Teacher Centered vs. Student Centered Instruction
There are two main buckets that most teaching styles fall into: teacher centered or student centered.
Teacher Centered Approach
The teacher centered approach positions the teacher as the expert who is in charge of imparting knowledge to his or her students via lectures or direct instruction. In this approach, students are passive actors or “empty vessels”, listening and absorbing information.
This teacher centered style is the traditional approach to teaching, but it’s not necessarily the best. And as educators learn more about effective ways to engage learners of every style, the teacher centered approach is becoming more and more a thing of the past.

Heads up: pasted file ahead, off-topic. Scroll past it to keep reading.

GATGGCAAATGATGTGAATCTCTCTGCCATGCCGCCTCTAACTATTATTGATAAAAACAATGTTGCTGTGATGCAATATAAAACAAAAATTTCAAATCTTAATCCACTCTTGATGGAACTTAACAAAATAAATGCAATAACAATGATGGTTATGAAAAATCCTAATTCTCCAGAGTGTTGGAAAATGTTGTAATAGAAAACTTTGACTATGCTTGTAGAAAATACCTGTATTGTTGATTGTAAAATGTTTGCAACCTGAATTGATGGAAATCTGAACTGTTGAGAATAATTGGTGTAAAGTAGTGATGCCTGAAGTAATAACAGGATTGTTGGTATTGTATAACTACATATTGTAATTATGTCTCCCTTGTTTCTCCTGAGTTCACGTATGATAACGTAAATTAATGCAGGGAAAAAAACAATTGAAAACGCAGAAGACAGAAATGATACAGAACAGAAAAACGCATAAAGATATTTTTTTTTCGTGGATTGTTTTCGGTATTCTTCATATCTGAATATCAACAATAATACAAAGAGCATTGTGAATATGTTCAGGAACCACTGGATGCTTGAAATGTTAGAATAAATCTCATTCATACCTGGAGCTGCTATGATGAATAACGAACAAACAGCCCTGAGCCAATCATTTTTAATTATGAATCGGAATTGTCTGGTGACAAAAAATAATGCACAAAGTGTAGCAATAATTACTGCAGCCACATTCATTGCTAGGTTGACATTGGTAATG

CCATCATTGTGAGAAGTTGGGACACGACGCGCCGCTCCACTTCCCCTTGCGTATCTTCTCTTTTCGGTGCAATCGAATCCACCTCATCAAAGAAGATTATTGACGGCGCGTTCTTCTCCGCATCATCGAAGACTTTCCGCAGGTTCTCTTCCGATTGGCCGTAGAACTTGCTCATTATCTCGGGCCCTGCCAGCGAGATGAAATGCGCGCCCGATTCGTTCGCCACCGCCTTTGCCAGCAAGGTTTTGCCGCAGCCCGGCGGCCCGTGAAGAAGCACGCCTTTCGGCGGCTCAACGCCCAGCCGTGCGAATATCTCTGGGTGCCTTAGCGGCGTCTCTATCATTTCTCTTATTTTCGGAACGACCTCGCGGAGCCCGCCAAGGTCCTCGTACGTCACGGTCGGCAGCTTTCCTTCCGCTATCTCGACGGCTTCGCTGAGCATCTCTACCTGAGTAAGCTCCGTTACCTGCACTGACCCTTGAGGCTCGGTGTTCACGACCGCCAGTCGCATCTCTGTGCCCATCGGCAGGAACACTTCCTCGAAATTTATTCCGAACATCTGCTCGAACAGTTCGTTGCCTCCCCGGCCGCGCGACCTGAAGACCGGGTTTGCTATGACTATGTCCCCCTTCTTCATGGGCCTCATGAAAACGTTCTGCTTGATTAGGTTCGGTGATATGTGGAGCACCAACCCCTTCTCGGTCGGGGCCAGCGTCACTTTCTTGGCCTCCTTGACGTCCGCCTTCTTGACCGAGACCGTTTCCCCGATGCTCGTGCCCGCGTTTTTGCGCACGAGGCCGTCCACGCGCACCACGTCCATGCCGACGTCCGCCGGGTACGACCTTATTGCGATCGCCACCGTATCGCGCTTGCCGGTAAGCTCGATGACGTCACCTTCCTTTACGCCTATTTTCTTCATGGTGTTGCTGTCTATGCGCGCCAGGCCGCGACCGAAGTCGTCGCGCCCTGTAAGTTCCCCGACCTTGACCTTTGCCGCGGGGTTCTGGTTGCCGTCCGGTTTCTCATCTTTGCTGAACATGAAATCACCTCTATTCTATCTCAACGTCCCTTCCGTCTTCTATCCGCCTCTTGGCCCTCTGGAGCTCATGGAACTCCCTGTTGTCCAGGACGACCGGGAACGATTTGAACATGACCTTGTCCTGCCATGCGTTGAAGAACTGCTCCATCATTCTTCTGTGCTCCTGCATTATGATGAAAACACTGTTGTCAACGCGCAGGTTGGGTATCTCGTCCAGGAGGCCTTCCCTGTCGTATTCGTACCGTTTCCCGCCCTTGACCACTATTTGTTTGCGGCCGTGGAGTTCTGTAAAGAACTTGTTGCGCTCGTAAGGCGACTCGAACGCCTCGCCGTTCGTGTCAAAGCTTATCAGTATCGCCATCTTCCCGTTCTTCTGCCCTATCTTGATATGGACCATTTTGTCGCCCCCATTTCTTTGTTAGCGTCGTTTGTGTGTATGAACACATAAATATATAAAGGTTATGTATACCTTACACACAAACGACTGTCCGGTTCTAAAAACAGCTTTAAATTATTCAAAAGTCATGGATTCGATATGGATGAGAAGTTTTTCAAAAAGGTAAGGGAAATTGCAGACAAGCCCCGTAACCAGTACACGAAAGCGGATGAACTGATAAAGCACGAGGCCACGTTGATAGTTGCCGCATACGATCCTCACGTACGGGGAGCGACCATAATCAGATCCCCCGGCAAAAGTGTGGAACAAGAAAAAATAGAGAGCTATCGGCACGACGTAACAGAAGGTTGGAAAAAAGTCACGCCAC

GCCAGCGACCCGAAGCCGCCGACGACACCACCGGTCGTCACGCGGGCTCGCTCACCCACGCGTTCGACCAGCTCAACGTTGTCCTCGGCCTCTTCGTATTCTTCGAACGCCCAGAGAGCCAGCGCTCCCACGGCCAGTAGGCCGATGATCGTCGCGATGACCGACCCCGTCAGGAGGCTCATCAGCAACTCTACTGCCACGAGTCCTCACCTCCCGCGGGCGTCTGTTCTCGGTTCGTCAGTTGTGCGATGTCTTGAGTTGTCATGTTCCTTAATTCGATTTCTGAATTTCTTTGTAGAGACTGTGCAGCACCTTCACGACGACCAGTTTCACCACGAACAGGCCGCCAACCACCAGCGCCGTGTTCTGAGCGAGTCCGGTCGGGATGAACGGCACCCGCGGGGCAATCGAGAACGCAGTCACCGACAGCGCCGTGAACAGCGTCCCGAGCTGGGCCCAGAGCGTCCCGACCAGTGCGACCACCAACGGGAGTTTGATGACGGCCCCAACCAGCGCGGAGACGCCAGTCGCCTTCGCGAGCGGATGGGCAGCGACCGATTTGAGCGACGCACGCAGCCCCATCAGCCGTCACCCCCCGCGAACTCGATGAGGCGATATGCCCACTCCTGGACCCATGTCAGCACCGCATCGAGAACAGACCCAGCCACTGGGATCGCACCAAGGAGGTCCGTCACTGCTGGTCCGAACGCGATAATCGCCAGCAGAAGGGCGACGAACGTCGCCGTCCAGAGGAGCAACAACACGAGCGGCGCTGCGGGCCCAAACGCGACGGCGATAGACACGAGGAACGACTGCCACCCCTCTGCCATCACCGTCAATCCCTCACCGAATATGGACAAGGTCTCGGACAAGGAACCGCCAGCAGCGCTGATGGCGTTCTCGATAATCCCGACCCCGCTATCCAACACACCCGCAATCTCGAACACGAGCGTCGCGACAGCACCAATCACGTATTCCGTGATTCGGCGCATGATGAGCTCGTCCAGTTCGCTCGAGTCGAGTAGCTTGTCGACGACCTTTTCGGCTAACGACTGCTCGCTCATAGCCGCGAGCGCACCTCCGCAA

Student Centered Approach
The student centered approach creates more equanimity between the teacher and student, with each playing a role in the learning process. While the teacher still holds authority, he or she acts more as a facilitator, coaching students and assisting them in their learning. This approach champions student choice and facilitates connections among students. A couple styles of the student centered approach are:
Inquiry Based Style
This student centered learning style encourages independence, autonomy, and hands on learning with students leading the way and receiving guidance from their teachers.
Cooperative learning is another student centered approach that focuses on group work and social growth. Much like the inquiry based style, the cooperative style encourages independence and hands on learning but puts special importance on peer to peer work and community.
Student Learning Styles